Online newspaper LandlordToday has reported how the Residential Landlords Association (RLA) is urging the UK government to follow Scotland’s lead in relation to Universal Credit.
The Universal Credit scheme is gradually replacing some of the existing benefits and tax credits such as:
- Housing benefit;
- Child Tax Credit;
- Income support;
- Working Tax Credit;
- Income-based Jobseeker’s Allowance;
- Income-related Employment and Support Allowance.
It is being rolled out across the UK and, by 2022, the scheme should be fully in place.
The scheme has attracted a lot of negative press attention, with concerns raised that claimants are being forced to use food banks because of the mandatory six-week wait to receive money under the scheme, which aims to simplify the welfare system by rolling six benefits into one.
This may also place a burden on landlords with DSS tenants who, under the Universal Credit scheme, will no longer have their rents paid directly to the them, as well as the knock-on effect of their tenants being paid Universal Credit in arrears.
Under the Scottish government, however, their so-called “Scottish Flexibilities” mean new online claimants can choose to have Universal Credit paid fortnightly rather than monthly.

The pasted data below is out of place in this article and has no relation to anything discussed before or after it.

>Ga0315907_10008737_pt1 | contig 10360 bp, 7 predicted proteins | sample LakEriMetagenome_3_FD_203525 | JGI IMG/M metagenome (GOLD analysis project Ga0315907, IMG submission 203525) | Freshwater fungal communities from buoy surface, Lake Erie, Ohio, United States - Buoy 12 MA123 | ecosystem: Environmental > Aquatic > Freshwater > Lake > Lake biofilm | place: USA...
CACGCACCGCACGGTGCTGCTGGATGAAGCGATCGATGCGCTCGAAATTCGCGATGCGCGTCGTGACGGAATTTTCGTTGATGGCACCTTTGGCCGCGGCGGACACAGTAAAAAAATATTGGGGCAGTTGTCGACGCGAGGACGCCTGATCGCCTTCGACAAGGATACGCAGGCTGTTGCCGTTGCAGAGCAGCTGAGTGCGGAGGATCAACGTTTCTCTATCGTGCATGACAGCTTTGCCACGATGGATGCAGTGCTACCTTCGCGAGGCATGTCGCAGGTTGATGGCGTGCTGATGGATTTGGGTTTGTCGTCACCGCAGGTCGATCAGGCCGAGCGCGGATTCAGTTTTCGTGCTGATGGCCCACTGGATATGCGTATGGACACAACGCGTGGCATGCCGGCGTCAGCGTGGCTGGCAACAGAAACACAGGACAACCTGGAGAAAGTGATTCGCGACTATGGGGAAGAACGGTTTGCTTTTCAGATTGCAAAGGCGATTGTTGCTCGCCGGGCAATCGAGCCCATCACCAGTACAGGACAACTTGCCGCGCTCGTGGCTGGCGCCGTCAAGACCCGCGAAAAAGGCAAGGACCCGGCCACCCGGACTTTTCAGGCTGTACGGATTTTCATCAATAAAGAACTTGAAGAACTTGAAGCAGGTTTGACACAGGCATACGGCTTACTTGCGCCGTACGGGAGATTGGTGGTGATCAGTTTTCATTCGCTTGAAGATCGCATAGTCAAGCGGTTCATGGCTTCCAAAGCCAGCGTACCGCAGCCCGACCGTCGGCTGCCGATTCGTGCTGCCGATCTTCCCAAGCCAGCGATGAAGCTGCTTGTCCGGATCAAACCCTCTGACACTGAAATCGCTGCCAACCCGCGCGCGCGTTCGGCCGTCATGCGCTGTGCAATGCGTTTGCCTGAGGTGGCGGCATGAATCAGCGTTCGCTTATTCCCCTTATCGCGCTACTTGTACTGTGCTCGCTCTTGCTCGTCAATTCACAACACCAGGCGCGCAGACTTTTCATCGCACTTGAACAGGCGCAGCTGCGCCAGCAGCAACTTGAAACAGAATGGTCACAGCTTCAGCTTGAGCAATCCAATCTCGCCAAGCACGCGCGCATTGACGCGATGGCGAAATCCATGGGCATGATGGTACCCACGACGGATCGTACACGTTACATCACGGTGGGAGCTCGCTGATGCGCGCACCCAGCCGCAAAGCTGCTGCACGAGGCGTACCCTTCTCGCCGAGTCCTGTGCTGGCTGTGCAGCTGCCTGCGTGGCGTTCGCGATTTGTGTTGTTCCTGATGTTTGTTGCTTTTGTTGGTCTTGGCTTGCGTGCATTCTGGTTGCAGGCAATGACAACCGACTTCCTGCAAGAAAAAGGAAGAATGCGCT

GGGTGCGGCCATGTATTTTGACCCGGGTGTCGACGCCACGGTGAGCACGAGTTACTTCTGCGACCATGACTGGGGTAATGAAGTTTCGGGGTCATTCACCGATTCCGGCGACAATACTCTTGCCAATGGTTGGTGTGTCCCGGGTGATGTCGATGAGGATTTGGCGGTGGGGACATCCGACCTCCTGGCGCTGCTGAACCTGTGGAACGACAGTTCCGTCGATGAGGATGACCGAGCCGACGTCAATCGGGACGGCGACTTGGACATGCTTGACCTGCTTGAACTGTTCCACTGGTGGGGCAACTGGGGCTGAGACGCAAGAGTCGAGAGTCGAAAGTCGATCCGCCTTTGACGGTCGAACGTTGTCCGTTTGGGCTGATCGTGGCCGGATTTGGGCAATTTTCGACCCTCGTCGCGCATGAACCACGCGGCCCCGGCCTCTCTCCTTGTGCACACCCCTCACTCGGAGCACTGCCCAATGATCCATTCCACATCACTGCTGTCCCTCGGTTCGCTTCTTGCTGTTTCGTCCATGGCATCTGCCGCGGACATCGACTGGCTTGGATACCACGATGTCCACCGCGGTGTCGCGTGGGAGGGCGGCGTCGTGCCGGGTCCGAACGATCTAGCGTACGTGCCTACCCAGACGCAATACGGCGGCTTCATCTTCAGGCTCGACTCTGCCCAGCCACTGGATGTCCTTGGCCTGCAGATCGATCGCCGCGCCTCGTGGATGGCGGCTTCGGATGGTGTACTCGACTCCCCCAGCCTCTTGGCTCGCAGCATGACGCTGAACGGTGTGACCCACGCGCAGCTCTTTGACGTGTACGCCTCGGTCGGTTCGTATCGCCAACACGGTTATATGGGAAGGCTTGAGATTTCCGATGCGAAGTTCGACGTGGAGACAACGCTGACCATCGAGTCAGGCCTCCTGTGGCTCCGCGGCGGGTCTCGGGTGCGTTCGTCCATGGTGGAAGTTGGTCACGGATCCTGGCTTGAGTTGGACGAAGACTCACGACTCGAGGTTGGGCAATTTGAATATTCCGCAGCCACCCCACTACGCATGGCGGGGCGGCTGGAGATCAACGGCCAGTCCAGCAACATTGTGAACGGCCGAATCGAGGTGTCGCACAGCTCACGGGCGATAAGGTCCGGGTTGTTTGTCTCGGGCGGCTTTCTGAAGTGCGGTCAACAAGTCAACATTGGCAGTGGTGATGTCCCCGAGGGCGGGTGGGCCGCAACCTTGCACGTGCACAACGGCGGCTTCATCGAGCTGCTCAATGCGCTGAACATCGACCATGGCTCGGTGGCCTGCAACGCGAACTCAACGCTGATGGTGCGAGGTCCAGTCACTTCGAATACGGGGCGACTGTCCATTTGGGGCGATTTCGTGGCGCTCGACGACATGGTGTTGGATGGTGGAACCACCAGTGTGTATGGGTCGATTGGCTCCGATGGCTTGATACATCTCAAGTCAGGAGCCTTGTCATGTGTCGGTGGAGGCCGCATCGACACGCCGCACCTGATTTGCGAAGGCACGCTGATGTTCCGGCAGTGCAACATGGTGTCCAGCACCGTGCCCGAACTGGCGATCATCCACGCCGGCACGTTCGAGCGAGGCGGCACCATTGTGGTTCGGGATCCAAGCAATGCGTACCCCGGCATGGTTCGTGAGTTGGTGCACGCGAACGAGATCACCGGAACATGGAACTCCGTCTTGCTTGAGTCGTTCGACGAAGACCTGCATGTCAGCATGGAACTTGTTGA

After evidence from Universal Credit pilots highlighted how some people fall into arrears when housing costs are paid to them directly, claimants living in Scotland can elect to have the housing elements of the benefit paid directly to their landlord.
Vice chairman of the RLA Chris Town, said: “Allowing tenants to choose to have their rent paid directly to landlords will enable them to better plan their spending and will prevent many from falling into arrears. It will also give confidence to landlords to rent to those on benefit giving tenants more choice.”